Looking for the Japanese Hot Hatch Edge: '23 Honda Civic Type R vs '23 Toyota GR Corolla
Even with automakers fully dedicated to SUVs, CUVs, electrics and electric versions of those SUVs and CUVs—times are still good for the beloved gasoline-powered hot hatchback.
And this year we’ll be seeing two of Japan’s largest automakers compete head to head in America with a pair of track-bred turbocharged five-door hatchbacks: the Honda Civic Type R and the Toyota GR Corolla.
Neither of these cars has actually hit dealerships yet (they’ll be arriving this fall) and there are still a few things we don’t know about them as of now, chief of which is their selling prices.
But we do know enough to look at the two cars head to head, and see that while similar at a glance, they are actually two rather different takes on the hot hatch.
In terms of horsepower, both the Type R and the GR Corolla should be in the same neighborhood. We know the Toyota will make 300 horsepower, and while the Type R’s final figure hasn’t been announced yet, we guess it will be somewhere between 315 and 320 horsepower.
The Corolla is using a 1.6L turbocharged three-cylinder engine that we haven’t yet had in America, but has been highly praised in the GR Yaris overseas, while the Honda will be powered by an updated version of the 2.0L turbo four-cylinder from the previous generation Type R.
If you want an automatic transmission, you’ll be out of luck with either car. Both come exclusively with a six-speed manual transmission, and both have automatic rev-matching that can be turned off if you wish to heel-toe yourself.
Rally Inspired or Track Attacker?
The big difference between the two is that the GR Corolla comes with Toyota’s GR-Four AWD system, which can be adjusted to send up to 70% of the car’s power to the rear wheels.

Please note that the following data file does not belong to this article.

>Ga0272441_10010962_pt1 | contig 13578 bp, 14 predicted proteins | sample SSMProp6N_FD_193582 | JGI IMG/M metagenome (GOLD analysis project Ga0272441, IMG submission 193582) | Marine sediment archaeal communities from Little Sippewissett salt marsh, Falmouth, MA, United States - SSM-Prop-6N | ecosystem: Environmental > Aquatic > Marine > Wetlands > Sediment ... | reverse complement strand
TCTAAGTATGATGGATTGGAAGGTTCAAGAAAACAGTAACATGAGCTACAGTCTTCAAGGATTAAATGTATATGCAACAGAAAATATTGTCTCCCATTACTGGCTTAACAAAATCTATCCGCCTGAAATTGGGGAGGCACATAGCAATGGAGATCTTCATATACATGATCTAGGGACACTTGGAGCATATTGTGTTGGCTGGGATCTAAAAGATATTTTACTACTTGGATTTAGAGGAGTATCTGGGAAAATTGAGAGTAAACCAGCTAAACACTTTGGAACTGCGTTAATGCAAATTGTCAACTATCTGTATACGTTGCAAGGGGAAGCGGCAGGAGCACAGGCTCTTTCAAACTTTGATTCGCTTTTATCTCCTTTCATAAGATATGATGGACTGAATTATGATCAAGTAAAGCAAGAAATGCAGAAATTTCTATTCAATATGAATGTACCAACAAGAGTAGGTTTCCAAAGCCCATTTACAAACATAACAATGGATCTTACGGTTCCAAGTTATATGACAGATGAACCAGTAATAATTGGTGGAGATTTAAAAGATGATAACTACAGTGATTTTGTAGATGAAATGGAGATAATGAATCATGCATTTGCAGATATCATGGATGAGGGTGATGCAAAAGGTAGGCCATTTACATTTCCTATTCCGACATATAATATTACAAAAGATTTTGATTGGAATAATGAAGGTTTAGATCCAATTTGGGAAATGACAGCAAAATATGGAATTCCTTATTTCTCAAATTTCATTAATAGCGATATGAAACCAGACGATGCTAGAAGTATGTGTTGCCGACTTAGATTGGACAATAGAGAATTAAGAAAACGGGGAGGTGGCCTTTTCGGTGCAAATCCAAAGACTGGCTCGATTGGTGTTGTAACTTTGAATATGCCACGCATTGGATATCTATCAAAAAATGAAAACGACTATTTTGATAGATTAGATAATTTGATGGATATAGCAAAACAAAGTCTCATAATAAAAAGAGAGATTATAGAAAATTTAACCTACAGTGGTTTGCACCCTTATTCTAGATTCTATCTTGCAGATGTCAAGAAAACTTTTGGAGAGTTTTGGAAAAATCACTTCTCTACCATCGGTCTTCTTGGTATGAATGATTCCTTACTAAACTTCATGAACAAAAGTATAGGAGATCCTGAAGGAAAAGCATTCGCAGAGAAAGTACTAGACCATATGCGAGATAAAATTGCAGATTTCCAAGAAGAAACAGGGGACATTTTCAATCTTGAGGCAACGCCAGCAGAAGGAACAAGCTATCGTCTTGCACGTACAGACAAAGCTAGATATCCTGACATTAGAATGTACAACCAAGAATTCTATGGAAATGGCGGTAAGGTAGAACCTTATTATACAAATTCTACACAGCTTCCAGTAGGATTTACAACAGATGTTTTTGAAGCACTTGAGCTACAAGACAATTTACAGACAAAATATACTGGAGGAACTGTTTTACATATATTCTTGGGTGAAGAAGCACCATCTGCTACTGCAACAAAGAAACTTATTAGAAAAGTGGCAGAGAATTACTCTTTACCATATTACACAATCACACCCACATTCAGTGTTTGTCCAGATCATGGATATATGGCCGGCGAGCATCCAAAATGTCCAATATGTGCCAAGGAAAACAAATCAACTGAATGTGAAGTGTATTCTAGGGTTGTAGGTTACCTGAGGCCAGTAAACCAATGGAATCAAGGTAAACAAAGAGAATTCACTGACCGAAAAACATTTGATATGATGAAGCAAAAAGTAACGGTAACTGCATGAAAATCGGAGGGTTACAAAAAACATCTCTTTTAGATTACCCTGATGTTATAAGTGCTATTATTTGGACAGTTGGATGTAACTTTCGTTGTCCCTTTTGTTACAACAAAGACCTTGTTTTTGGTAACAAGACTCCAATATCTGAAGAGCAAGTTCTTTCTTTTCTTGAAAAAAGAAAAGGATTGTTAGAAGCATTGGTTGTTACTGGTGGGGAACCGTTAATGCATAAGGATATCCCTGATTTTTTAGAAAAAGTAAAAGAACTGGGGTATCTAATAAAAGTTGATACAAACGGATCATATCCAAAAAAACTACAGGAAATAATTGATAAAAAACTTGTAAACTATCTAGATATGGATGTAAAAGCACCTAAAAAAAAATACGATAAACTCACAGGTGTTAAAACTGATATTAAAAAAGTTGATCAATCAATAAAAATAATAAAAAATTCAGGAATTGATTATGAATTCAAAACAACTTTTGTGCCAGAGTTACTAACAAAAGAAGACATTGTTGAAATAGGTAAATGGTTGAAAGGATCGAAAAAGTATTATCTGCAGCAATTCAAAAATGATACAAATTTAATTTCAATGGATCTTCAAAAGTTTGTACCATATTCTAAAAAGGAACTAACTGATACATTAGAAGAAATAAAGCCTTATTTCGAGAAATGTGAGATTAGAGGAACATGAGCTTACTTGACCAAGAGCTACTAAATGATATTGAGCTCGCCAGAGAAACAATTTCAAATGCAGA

As with the last gen model, the Civic Type R will be front-drive only. But that doesn’t mean it will be slower around the track. FWD is lighter than AWD, and based on the outgoing car, we expect to the ’23 Type R to be very fast around a track, likely a bit faster than a GR Corolla in dry conditions.
On the other hand if think you’ll be doing some impromptu rallying, want to enjoy the occasional powerslide—or you just don’t like idea of FWD only car, the GR Corolla will probably be your pick.
Practicality & Refinement
If you are looking for a daily driver and plan to carry passengers often, the Type R will probably be better with its slightly larger size and roomier cabin.
The Type R is also built out of a newer car, so its interior will probably seem a little more modern than the Corolla, which has the same basic design going back to 2019.
Live in an area with a lot of rain or snow? The GR Corolla will probably win back some of that practicality with the traction of its aforementioned AWD system.
Price & Markup Factor
As mentioned a moment ago, Toyota and Honda haven’t yet announced pricing for the GR Corolla and Type R. We expect both cars to be priced similarly, perhaps with the less-optioned GR Corolla Core model coming a bit cheaper than the Type R, which will be offered in one trim only.
Unfortunately, one issue that’s sure to plague both cars when they begin arriving is dealer markup. Even in a normal car market it’s likely that both of these hyped up hatchbacks would come be marked up dealers, and the ADM will only be worse in today’s supply-constrained market.
While some buyers may prefer one car over the other, an ultimate purchase decision may depend on specific dealers and whether they are willing to sell the cars at the prices Honda and Toyota have put on the sticker.
While no one has yet had the chance to test the 2023 Civic Type R and 2023 GR Corolla head to head, we can confidently say that while both cars will have their distinct personalities, you really can’t go wrong with either.
Long live the hot hatch.
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